The president stood by Mr. Pruitt for months, despite the growing ethical allegations raised by both Democrats and Republicans. Mr. Trump, a Republican, frequently cited the EPA chief’s success in rolling back regulations advanced by Mr. Trump’s Democratic predecessor.
Mr. Pruitt withdrew an Obama-era rule requiring reduced carbon emissions from coal-burning power plants, and was considered instrumental in persuading Mr. Trump to pull out of the Paris climate accord.
The U.S. unemployment rate moved up slightly for the month of June from an 18-year low, but steady hiring and an increased number of job seekers suggest a strong labor market drew in Americans from the sidelines.
U.S. nonfarm payrolls rose a seasonally adjusted 213,000 in June, the Labor Department said Friday. The unemployment rate rose to 4.0% from 3.8% in May. Wages increased modestly last month.
Revised figures show employers added 244,000 jobs in May and 175,000 in April, a net upward revision of 37,000. Through the first half of the year, employers added an average of 215,000 workers to payrolls each month, well outpacing 2017’s average monthly growth of 182,000. That runs counter to economists’ expectation for hiring to broadly ease as the labor market tightens. U.S. employers have added to payrolls for 93 straight months, extending the longest continuous jobs expansion on record.
The unemployment rate rose in June from the lowest mark since April 2000 because 601,000 Americans entered the labor force, and not all found jobs. It’s a sign that historically low unemployment may have prompted some of those on the sidelines to start job searches.
Mom saves kids from carjacking. A quick stop at the gas station almost ended in a car theft and kidnapping in Dallas on Wednesday night, but a mother’s quick thinking and sharp aim with her gun saved her children and vehicle. When a man tried to steal her car with her 2- and 4-year-old children inside, the mother grabbed the gun out of her glove box and shot him in the head. The suspect survived, although the mother isn’t necessarily pleased with that outcome. She later told a Dallas TV station, “I should have just emptied the whole clip but I didn’t. I just wanted to give him a warning shot, that was it. I’m not a killer or anything like that, but I do believe in defending what’s mine.”
… When asked by the TV station if she had a message for the attempted carjacker, she replied: “I wish I would’ve killed you, if I didn’t already.”
Many Americans are searching for a new job. Nearly every job has its drawbacks, but for more than half of U.S. employees, their current work situation just isn’t cutting it. A new Gallup poll found that 51 percent of workers in the country are keeping an eye out for job openings or actively searching for new positions. According to Gallup’s latest “State of the American Workplace” report, 68 percent of workers say they’re overqualified for the job they have. And even if they aren’t looking to switch jobs right away, that doesn’t mean they’re thrilled with their present situation: Only 33 percent of employees reported feeling engaged at work.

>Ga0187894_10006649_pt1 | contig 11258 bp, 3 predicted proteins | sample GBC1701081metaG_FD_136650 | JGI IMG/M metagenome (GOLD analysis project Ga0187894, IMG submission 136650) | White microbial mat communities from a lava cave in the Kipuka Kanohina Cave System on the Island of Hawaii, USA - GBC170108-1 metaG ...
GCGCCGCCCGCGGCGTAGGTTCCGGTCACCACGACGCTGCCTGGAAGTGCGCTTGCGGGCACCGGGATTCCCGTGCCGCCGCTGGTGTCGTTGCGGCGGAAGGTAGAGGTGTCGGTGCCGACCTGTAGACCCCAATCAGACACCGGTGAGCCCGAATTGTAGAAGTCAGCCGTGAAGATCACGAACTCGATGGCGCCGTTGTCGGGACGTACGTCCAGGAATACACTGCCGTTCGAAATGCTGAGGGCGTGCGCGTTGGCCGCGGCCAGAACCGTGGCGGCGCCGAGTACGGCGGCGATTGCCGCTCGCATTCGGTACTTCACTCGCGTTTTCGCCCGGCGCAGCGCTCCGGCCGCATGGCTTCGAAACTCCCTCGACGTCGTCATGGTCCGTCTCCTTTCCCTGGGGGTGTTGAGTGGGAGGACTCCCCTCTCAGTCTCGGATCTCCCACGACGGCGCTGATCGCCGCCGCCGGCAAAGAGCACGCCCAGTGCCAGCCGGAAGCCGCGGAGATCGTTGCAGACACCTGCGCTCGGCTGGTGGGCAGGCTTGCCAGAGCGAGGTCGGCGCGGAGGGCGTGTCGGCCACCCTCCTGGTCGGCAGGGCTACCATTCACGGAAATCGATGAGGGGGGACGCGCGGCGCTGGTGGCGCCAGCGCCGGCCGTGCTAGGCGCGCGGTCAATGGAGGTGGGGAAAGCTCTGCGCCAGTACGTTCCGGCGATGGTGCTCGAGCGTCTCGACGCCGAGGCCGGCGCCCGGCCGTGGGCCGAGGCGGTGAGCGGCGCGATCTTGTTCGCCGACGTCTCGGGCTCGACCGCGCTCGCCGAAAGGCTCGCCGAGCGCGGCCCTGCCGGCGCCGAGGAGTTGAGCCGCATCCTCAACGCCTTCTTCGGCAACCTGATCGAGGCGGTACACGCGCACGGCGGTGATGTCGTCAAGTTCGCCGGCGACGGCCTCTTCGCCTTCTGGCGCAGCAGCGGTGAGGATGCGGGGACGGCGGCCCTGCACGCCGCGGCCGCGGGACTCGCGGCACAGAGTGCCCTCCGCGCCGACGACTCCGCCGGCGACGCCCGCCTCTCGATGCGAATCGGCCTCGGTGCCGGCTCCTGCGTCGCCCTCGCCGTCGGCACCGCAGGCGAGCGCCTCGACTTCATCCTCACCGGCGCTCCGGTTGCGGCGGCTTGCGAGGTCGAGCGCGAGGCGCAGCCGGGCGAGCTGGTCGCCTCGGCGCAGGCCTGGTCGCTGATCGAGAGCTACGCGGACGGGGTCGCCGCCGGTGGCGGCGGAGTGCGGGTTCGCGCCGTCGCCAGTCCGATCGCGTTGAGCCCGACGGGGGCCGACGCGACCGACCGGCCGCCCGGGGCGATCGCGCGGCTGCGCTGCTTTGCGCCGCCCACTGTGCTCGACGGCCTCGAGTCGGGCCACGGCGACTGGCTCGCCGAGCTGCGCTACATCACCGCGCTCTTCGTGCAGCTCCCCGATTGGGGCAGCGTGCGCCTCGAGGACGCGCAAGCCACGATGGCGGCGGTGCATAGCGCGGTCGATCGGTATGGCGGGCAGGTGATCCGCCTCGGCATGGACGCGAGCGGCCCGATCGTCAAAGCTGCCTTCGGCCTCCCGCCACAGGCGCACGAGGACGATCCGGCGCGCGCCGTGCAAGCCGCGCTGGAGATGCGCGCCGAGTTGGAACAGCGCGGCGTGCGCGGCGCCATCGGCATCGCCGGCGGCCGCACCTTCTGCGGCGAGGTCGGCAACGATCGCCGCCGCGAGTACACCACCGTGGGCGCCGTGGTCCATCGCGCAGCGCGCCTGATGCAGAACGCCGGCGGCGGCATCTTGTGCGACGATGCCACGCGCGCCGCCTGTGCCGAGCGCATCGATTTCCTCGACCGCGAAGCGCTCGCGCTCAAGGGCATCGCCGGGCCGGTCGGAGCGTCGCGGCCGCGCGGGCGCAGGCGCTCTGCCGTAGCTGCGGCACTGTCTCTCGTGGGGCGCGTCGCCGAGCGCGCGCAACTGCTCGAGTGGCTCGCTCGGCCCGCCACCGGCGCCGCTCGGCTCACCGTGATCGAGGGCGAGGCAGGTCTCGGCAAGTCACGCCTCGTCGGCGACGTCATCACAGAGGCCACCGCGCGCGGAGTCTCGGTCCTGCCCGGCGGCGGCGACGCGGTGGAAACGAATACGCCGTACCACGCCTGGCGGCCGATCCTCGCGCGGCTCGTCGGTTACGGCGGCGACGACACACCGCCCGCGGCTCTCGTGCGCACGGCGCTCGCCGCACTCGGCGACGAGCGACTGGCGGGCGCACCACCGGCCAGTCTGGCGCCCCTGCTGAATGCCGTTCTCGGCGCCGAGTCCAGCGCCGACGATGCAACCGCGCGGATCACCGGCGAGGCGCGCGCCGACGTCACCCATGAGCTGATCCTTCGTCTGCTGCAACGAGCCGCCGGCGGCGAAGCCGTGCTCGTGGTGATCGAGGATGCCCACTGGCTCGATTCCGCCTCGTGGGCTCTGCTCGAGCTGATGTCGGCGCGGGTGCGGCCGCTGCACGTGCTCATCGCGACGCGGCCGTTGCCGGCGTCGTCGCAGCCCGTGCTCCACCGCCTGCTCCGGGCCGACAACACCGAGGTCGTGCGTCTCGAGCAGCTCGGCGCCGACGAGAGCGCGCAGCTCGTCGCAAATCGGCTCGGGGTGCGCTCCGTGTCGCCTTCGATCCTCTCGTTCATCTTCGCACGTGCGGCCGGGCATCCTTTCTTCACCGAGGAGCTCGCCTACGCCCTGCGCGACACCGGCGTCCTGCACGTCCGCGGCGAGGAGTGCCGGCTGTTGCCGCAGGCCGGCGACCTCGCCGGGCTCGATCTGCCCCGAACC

Parents, if your child has behavior problems it could be because of smartphone use — your smartphone use. Research involving almost 200 families found that children whose parents were addicted to their phones were significantly more likely to have behavior problems. In the study, 40% of the mothers and 32% of the fathers admitted some form of phone addiction. This led to what the researchers call “technoference” in their relationships with their children where their everyday interactions were interrupted by digital or mobile devices whether during face-to-face conversations or at meal or play times.
… The researchers found poor behavior in the children was more closely linked to their mothers’ phone usage rather than the fathers’. This could be explained by the fact the children spent more time with their mothers who had fewer work commitments.
A man who was visiting Busch Gardens in Florida was hit by celebratory gunfire on the Fourth of July. Police say the man (Scott Deel) was walking at Busch Gardens with his wife when he felt a sudden pain to his left shoulder. His wife noticed he was bleeding, so they went to the Busch Gardens first aid center. A Tampa police officer responded and said the man appeared to have a bullet wound in his left shoulder, just above his shoulder blade. The officer said the bullet appeared to have come from behind and moved downward. It appeared to be celebratory gunfire. His injury happened at the same time that fireworks were being set off in the neighborhood surrounding Busch Gardens.